In addition, using this method of mobile targeting, brands can target relevant audiences with ads based on demographics and other data points. These are consumers who are most likely to fit their ideal customer profile. The most popular location marketing is mobile geolocation marketing including Mobile Audience Targeting and Real-Time Location Targeting such as geofencing and beaconing. In a report by Factual, almost 9 in 10 marketers said location-based advertising and marketing resulted in higher sales, followed by growth in their customer base (86%) and higher customer engagement (84%).

5. New forms of payment

NFC compatibility (Near Field Communication), Apple Pay, Google Wallet, and Tap-and-go are some of the payment modes which started gaining momentum and will shape the payment modes of the upcoming decades. Bank cards now feature NFC technology to make payment become contactless. the process of authorizing transactions with a signature has become virtually obsolete. Banks also removed the signature requirement from credit card transactions, making advancements in payment security technology, such as EMV, tokenization, and artificial intelligence (AI) for payment data monitoring.

Another form of payment is related to Biometric authentication where consumers use their fingerprints to unlock their smartphones, authorizing mobile banking transactions and making mobile payments. Payment processes are some seamless thanks to the Internet of Things (IoT) technology.  Shoppers can now select their purchases, walk out of the store and receive a receipt on an app or via email or text. In addition to this, it is important to note that payment security is still a top priority.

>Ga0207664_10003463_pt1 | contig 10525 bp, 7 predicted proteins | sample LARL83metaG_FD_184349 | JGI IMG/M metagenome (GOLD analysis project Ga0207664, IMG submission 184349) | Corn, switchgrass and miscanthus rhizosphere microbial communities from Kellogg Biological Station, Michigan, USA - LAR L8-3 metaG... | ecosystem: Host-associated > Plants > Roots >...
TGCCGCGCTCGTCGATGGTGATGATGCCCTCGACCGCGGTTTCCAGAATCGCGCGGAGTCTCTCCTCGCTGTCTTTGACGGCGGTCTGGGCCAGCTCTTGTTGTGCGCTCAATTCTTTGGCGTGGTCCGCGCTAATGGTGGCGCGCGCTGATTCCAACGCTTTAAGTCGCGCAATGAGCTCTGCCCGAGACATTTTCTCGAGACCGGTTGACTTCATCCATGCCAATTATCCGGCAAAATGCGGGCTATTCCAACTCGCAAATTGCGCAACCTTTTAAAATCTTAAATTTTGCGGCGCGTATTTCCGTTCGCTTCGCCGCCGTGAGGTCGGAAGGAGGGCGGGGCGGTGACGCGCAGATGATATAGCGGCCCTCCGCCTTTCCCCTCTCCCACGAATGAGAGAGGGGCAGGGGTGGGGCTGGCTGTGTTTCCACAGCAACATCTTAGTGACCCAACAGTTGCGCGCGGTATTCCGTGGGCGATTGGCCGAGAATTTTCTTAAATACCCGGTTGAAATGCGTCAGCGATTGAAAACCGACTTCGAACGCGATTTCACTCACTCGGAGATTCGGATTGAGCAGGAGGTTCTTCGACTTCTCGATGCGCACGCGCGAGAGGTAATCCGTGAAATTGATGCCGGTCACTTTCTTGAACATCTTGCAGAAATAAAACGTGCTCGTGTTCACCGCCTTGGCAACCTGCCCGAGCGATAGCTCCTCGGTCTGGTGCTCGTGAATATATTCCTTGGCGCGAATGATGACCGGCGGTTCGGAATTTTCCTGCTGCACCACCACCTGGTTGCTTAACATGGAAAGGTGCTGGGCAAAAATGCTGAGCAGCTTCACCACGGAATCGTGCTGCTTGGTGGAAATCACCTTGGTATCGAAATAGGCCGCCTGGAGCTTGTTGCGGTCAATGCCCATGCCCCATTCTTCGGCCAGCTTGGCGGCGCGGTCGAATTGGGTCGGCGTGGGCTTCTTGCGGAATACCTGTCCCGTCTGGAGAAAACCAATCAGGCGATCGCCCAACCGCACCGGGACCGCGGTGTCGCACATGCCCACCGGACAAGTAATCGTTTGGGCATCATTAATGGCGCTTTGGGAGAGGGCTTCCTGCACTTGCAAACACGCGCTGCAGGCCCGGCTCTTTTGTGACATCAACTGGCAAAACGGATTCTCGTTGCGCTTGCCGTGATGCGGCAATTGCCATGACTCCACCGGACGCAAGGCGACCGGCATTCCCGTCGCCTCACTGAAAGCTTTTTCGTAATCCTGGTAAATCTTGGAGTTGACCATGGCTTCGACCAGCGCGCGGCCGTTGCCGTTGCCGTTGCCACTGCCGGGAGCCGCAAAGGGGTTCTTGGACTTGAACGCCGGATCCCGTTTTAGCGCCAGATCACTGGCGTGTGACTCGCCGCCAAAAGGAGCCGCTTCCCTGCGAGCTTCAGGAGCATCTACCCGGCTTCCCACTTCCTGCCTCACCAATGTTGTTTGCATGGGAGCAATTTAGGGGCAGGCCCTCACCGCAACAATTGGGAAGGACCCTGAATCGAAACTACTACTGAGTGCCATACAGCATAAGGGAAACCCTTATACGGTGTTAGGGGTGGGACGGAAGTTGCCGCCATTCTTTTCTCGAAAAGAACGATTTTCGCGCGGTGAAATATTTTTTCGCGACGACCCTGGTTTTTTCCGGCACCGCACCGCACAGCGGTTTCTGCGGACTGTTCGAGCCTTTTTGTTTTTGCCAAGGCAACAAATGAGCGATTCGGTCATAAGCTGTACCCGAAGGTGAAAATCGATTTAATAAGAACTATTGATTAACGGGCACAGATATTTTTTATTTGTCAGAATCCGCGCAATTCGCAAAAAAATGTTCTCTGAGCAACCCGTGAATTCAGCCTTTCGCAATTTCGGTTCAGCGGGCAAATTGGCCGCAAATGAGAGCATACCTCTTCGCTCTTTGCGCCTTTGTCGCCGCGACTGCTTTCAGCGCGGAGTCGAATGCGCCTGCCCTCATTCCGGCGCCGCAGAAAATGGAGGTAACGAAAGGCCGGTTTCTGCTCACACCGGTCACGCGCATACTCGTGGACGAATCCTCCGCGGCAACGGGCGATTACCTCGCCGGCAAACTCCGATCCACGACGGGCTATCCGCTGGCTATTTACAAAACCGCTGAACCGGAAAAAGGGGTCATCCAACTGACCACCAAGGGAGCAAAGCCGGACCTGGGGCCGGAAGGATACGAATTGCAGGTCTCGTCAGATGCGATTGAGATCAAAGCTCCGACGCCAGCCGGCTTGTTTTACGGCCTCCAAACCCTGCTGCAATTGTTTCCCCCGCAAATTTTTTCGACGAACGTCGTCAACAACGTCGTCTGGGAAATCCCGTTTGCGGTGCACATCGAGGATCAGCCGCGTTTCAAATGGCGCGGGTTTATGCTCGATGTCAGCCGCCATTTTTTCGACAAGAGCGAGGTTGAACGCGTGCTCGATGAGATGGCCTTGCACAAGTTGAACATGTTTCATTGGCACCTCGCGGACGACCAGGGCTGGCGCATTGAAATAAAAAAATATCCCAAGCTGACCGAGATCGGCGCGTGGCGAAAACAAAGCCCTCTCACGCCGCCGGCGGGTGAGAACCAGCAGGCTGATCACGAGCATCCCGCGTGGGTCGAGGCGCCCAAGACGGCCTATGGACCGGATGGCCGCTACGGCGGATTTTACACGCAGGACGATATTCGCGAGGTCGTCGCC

Trends in Communication

The quality of a certain product or service means nothing unless it is properly unveiled to the public. Keeping the updates of a certain brand or its competitive advantage within the realm of companies alone jeopardizes this brand’s positioning and share in the market. Bad communication would have a disastrous impact on the perception of this brand by consumers. Hence, there are current communication trends that brands have to follow to properly reveal the intended image to the target audience.

1. Real time content creation and scarcity of time:

The notion of time has gained more importance in the world of business as the competitive cycles kept getting ever fiercer, with complexity on the rise. When talking about scarcity of resources in economics, time has become an integral resource in addition to land, labor, and capital.

The elimination of activities and strategies that waste a client’s time has the potential to become a competitive advantage. Real time and relevant consumption of updated content meet the customers’ expectations. Snapchat and the communication dynamic it creates is a representative example.

2. User generated content (UGC):